26 September 2013

The Difference Ten Years Make

I used to worry so much that I didn't have enough time. I remember a few years ago, well new into my twenties, I was calculating how much time I had and how old I would be or should be before I accomplished this and that. I was always good at that--worrying. Of course, now, I can't even remember what the hell I was planning so far ahead for. Maybe New York, or London, or film school--one of those far fetched dreams I used to carry around so arduously in my pockets--those things too big a dream for a middle class employee like myself could attain in the years so fresh as her twenties.

"I have ten years 'til thirty," I told my mom. "Ten years."

I remember this conversation vividly. I was panicking, acting like turning thirty was as good as a sentence to life in prison. Like everything would end there. And like somebody doomed to be incarcerated, I was complaining that I didn't have enough time.

"What are you saying?" my mom's eyebrows furrowed as she turned to me. "Where were you ten years ago?"

Wow. I was ten years old, ten years ago. I was in fifth grade.

And during that conversation, I was twenty, graduated from college, and working at a pretty neat advertising firm in the city. I was paying taxes, for crying out loud.

I always try to go back to this conversation whenever I find myself needing reminding that though we have plans for ourselves, things will only eventually happen it its own due course. And that time will neither be early nor late when it does, finally, fall into your lap. I've heard a lot of contradicting statements claiming either life being merely a game of luck, or that men are the makers of their own luck. And though I do believe fate, as one may call it, I can't also stand firmly on this. After all, you can't win the lottery if you don't buy a ticket.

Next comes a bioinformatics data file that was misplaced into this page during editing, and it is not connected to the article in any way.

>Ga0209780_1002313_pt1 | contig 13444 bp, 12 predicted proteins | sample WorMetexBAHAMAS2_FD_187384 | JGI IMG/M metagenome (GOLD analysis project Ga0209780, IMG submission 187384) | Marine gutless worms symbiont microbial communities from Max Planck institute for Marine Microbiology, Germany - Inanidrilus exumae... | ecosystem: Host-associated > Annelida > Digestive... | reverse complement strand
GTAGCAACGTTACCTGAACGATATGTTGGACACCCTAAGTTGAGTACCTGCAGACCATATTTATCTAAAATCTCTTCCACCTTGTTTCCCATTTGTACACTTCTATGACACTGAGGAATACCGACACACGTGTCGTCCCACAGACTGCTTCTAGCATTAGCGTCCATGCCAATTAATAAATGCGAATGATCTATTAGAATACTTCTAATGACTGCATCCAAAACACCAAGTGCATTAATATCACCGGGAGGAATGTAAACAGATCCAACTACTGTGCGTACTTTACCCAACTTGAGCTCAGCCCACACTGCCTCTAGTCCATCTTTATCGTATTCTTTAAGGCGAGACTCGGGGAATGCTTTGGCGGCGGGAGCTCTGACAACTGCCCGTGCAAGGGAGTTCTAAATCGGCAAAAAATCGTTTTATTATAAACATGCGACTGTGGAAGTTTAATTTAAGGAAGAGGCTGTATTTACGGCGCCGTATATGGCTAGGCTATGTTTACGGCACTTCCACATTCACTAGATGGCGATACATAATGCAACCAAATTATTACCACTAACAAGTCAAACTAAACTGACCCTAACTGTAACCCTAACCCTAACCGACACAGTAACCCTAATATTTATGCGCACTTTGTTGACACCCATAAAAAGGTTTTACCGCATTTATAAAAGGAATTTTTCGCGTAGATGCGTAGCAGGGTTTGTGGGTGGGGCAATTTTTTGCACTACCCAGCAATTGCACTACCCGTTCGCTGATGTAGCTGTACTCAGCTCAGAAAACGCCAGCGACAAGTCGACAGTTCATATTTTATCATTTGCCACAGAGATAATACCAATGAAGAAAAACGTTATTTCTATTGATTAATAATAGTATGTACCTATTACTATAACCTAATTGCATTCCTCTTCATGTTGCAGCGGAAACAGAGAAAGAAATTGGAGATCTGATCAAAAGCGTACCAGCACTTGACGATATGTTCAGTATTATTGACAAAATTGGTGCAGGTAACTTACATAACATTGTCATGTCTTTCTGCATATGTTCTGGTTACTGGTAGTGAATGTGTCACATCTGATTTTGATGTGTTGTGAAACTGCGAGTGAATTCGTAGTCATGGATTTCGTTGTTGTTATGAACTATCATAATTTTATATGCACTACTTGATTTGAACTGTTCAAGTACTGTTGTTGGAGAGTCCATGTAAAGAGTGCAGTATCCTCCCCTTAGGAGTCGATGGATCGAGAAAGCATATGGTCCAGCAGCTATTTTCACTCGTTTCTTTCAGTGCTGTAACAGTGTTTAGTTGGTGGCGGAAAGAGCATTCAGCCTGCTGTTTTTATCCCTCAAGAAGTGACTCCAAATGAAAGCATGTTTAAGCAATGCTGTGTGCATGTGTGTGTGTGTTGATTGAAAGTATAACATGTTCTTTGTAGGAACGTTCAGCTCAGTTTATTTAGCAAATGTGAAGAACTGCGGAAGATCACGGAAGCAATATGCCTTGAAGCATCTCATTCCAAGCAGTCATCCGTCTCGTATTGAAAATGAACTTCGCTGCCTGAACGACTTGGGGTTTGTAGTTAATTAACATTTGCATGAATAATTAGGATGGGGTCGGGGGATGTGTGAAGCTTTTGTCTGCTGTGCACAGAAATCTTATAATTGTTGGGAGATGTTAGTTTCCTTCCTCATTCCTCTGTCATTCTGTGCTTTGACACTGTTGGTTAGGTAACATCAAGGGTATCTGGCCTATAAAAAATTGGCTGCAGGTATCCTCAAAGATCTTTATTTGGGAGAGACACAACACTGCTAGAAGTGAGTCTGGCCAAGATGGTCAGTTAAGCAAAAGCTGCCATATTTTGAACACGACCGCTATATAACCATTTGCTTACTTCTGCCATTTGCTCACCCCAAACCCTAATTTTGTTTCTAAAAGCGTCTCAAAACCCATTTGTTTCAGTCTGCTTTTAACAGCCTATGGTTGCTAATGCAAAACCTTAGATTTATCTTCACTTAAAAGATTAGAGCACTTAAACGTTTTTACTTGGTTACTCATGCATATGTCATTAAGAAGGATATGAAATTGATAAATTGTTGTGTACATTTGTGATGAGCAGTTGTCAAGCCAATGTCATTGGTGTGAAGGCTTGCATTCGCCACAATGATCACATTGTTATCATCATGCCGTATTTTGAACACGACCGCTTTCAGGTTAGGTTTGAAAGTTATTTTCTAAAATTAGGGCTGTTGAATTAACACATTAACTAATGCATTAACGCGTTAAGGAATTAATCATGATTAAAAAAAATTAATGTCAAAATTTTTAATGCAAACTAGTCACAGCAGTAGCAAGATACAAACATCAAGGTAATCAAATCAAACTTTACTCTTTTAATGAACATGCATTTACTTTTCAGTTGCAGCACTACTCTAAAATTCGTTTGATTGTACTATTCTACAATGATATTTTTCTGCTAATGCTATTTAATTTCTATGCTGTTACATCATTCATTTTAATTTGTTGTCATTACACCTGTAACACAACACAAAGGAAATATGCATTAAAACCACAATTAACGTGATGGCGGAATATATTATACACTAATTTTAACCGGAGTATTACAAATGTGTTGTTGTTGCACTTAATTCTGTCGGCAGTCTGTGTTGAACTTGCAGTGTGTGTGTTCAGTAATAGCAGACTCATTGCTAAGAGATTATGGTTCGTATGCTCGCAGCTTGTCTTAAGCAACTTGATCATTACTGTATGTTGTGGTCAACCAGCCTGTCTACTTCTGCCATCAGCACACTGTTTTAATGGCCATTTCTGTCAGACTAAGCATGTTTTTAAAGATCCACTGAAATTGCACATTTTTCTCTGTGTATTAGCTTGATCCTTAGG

Through all that has happened this year, and there have been a lot, I can only say that, more than the things that did happen, I'm quite thankful for all the things that didn't. I've learned significant things about myself in the mere past months, and, really, right now, I can say that I feel pretty happy. It was a bumpy ride to here, but here's pretty great. There's this letter by John Steinbeck to his son, Thom, which ends with an amazing quote I try to live by: "If it is right, it happens — The main thing is not to hurry. Nothing good gets away." These words make me feel okay towards the things I can't have, and utterly thankful for the things I do.

The thing is, people always thought that change happens as things fall and grow back again with the years. But I found out that it's not always like that. Some changes happen overnight. And those, most usually, are the best ones.

"If you are lucky, you stop seeing the world as a series of things you do not have — a boyfriend, a baby, an adorable terrier – and you start noticing the things you do have. A healthy bank account, unburdened by mortgages or school loans. No romantic ties. Loving parents who wanted nothing but happiness for me. Years to burn. That kind of freedom is like a command from the universe to get off your ass and do something amazing." --Every Woman Should Travel Alone

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